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Former cop arrested for marijuana trafficking

Posted on May 26, 2010 3:00 AM EST

There is still no end to the marijuana trafficking arrests being made in South Florida. Narcotics units continue to scour the county looking for residences being used as marijuana grow houses. This time narcotics detectives nabbed a former Miami Beach police officer. As with most grow house busts, the detectives usually begin an investigation into a grow house through an anonymous tip or crime stoppers tip. Most of the tips come from neighbors or other competing marijuana growers. Police arrested Adam Tavss after executing a search warrant. Upon a search of the residence, detectives located 47 plants with an estimated street value of $50,000. The detectives shut down the hydroponic garden and seized the plants.

In a typical grow house bust, once the plants have been seized, they are taken to the Miami-Dade County crime lab for weighing and testing. When the lab weighs the marijuana, the technicians weigh the entire plant including the leaves, branches, trunk and roots. The weight is the most important issue because any weight greater than 25 pounds will constitute marijuana trafficking. There are three levels of marijuana trafficking. The first level carries a three year minimum mandatory and requires 25 pounds of marijuana or 300 plants. The second level carries a 7 year minimum mandatory and requires 2,000 to 10,000 pounds or 2,000 plants. The third level carries a 15 year minimum mandatory sentence and requires in excess of 10,000 pounds or 10,000 plants. The majority of grow house cases are of the 3 year minimum mandatory kind. In many cases, the marijuana weigh barely exceeds the 25 pound requirement. Qualified and experienced Miami criminal defense lawyers always recommend hiring an expert to re-weigh the plants. An expert routinely requires a $1,000 retainer to go to the lab and re-weigh the evidence. This strategy can also be used to defend cocaine trafficking cases.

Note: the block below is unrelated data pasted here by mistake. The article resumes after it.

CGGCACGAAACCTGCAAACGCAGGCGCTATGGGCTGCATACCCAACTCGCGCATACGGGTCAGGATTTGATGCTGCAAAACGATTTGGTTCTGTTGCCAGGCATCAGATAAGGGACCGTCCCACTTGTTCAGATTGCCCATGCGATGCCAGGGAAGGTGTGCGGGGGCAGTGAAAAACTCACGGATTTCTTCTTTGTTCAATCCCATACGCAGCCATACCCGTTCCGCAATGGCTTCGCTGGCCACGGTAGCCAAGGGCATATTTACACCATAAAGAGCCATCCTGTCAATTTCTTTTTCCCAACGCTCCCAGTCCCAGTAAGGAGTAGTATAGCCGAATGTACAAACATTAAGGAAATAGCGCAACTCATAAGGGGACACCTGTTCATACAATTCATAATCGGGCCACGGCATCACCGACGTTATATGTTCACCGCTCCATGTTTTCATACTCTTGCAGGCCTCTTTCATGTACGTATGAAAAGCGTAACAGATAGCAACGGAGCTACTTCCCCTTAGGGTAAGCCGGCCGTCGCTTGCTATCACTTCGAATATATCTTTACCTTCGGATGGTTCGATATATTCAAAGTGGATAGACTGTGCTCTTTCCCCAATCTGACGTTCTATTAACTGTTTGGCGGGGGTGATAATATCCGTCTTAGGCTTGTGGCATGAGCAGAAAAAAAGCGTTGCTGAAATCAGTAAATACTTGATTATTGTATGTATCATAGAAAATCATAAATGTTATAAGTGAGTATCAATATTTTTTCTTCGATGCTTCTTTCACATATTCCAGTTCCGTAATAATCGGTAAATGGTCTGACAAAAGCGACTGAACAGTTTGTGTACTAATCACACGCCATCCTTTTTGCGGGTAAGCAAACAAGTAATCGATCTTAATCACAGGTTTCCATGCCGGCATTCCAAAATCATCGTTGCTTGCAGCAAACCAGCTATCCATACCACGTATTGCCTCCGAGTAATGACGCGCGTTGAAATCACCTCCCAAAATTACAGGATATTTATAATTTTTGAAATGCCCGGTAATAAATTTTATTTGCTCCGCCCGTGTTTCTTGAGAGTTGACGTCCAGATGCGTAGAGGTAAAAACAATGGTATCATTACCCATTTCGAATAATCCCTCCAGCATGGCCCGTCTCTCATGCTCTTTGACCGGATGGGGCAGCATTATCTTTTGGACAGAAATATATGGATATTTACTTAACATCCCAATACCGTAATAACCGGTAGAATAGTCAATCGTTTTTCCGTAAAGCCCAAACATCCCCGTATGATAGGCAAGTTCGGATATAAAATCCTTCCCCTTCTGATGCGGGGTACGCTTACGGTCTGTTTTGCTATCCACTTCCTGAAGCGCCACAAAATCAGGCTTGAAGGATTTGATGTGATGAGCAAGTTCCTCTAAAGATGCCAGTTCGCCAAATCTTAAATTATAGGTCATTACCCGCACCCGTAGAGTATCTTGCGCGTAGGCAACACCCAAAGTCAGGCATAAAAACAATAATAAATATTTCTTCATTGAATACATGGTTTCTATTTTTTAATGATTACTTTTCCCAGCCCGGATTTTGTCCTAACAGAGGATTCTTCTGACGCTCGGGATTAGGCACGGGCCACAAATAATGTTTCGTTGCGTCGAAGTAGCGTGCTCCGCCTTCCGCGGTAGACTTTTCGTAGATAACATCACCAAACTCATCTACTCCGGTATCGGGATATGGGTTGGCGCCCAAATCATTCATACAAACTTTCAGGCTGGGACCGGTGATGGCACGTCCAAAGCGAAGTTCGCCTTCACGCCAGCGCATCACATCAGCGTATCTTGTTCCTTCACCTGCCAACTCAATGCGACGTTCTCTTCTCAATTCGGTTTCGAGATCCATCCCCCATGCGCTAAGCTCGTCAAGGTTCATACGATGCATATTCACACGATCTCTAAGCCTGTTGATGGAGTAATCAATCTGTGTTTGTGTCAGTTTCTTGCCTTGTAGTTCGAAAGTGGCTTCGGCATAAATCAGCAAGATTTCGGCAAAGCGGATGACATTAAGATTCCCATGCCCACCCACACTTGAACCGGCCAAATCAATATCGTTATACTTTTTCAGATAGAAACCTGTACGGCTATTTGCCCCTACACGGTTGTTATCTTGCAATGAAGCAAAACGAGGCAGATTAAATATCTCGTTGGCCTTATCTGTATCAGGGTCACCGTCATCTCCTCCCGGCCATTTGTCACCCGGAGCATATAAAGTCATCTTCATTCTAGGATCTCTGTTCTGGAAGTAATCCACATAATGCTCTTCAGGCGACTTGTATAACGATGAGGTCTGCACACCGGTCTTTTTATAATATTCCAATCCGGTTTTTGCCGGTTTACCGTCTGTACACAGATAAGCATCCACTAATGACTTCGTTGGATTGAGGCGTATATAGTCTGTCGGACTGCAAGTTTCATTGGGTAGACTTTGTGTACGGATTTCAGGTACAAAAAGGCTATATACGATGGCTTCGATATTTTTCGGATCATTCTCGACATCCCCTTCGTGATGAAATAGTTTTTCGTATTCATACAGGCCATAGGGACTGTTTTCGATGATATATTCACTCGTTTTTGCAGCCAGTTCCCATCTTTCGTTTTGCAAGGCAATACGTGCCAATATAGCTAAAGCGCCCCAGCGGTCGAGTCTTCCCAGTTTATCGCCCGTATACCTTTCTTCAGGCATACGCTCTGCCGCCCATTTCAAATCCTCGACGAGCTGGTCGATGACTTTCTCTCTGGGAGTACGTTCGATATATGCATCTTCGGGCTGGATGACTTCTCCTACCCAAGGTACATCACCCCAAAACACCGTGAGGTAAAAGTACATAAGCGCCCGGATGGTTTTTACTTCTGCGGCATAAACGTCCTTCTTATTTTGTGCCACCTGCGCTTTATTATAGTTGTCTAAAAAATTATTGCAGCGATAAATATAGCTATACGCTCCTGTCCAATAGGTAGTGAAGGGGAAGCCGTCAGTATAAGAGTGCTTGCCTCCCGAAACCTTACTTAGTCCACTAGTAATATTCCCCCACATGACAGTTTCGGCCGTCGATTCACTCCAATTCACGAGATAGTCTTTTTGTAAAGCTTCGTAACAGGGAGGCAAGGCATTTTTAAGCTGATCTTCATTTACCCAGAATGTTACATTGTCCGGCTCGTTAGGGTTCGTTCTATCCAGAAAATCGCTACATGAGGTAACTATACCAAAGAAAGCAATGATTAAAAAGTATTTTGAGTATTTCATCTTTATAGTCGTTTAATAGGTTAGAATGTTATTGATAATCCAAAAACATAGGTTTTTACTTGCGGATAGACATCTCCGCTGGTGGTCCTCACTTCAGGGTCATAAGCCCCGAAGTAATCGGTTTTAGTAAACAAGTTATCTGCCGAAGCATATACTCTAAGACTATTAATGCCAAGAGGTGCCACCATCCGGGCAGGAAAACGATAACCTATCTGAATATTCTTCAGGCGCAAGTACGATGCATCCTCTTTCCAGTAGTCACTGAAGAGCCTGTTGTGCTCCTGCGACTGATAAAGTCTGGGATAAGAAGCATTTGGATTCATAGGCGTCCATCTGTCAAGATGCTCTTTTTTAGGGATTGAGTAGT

In the case involving the Miami Beach cop, the narcotics detectives obtained a search warrant. In the majority of cases, the detectives try to gain entry using other means other than obtaining a warrant because getting a warrant requires a lot of time and effort. On many occasions, the detectives just walk up to the door of the residence which is acting as a grow house and attempt to get a consent to search from the property owner. Always remember, a home owner can refuse to allow law enforcement into their house. The home owner can even refuse to open the door. The best advice is not to open the door because opening the door may give the cops enough probable cause to obtain a warrant if they see or smell marijuana.

The only way to prevent law enforcement officers from approaching and knocking on a front door is by taking certain steps. First, the house must be surrounded by a fence. It is suggested that all of the gates be padlocked. All a police officer has to say is that a gate was left open and that may dissipate the expectation of privacy expected by the homeowner. Another way to establish that the homeowners intent to maintain privacy is to place the mailbox on the fence rather than on the front door. By instituting these measures, any entry without a warrant will be deemed unconstitutional by the court and the evidence will be suppressed. Anyone operating a grow house should follow this protocol to prevent uninvited intrusions by law enforcement.

Ex-Cop Faces Charges After Grow House Found, CBS4.com, May 26, 2010.
Categories: Drug Offenses